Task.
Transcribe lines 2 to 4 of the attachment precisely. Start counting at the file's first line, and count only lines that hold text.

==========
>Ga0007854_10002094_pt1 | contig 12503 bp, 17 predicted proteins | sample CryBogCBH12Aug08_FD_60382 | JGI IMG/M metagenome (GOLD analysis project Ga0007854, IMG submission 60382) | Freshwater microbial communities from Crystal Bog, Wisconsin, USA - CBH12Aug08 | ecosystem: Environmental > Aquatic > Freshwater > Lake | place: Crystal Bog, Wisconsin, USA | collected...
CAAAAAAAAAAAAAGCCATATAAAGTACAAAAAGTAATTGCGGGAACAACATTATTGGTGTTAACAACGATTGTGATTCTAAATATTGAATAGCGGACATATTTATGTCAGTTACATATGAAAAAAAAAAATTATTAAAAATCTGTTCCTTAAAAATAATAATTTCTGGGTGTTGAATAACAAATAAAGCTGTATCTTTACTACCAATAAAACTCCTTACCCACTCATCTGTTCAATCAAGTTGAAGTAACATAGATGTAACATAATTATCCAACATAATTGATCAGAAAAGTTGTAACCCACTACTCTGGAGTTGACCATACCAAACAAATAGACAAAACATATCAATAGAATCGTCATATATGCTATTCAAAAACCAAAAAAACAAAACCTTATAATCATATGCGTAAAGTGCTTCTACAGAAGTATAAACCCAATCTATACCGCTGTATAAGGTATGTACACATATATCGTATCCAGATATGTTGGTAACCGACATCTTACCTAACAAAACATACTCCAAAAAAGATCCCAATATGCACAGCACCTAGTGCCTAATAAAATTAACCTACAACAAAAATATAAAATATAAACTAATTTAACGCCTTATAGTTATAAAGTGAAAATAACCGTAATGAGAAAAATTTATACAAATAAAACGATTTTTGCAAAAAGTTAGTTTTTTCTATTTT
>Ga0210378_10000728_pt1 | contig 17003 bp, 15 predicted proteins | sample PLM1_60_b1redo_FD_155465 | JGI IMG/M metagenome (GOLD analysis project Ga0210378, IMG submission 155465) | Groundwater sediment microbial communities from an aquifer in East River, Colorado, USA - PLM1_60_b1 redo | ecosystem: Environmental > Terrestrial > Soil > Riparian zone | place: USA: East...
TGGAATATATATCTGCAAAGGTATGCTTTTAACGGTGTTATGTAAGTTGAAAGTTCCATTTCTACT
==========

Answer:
CAAAAAAAAAAAAAGCCATATAAAGTACAAAAAGTAATTGCGGGAACAACATTATTGGTGTTAACAACGATTGTGATTCTAAATATTGAATAGCGGACATATTTATGTCAGTTACATATGAAAAAAAAAAATTATTAAAAATCTGTTCCTTAAAAATAATAATTTCTGGGTGTTGAATAACAAATAAAGCTGTATCTTTACTACCAATAAAACTCCTTACCCACTCATCTGTTCAATCAAGTTGAAGTAACATAGATGTAACATAATTATCCAACATAATTGATCAGAAAAGTTGTAACCCACTACTCTGGAGTTGACCATACCAAACAAATAGACAAAACATATCAATAGAATCGTCATATATGCTATTCAAAAACCAAAAAAACAAAACCTTATAATCATATGCGTAAAGTGCTTCTACAGAAGTATAAACCCAATCTATACCGCTGTATAAGGTATGTACACATATATCGTATCCAGATATGTTGGTAACCGACATCTTACCTAACAAAACATACTCCAAAAAAGATCCCAATATGCACAGCACCTAGTGCCTAATAAAATTAACCTACAACAAAAATATAAAATATAAACTAATTTAACGCCTTATAGTTATAAAGTGAAAATAACCGTAATGAGAAAAATTTATACAAATAAAACGATTTTTGCAAAAAGTTAGTTTTTTCTATTTT
>Ga0210378_10000728_pt1 | contig 17003 bp, 15 predicted proteins | sample PLM1_60_b1redo_FD_155465 | JGI IMG/M metagenome (GOLD analysis project Ga0210378, IMG submission 155465) | Groundwater sediment microbial communities from an aquifer in East River, Colorado, USA - PLM1_60_b1 redo | ecosystem: Environmental > Terrestrial > Soil > Riparian zone | place: USA: East...
TGGAATATATATCTGCAAAGGTATGCTTTTAACGGTGTTATGTAAGTTGAAAGTTCCATTTCTACT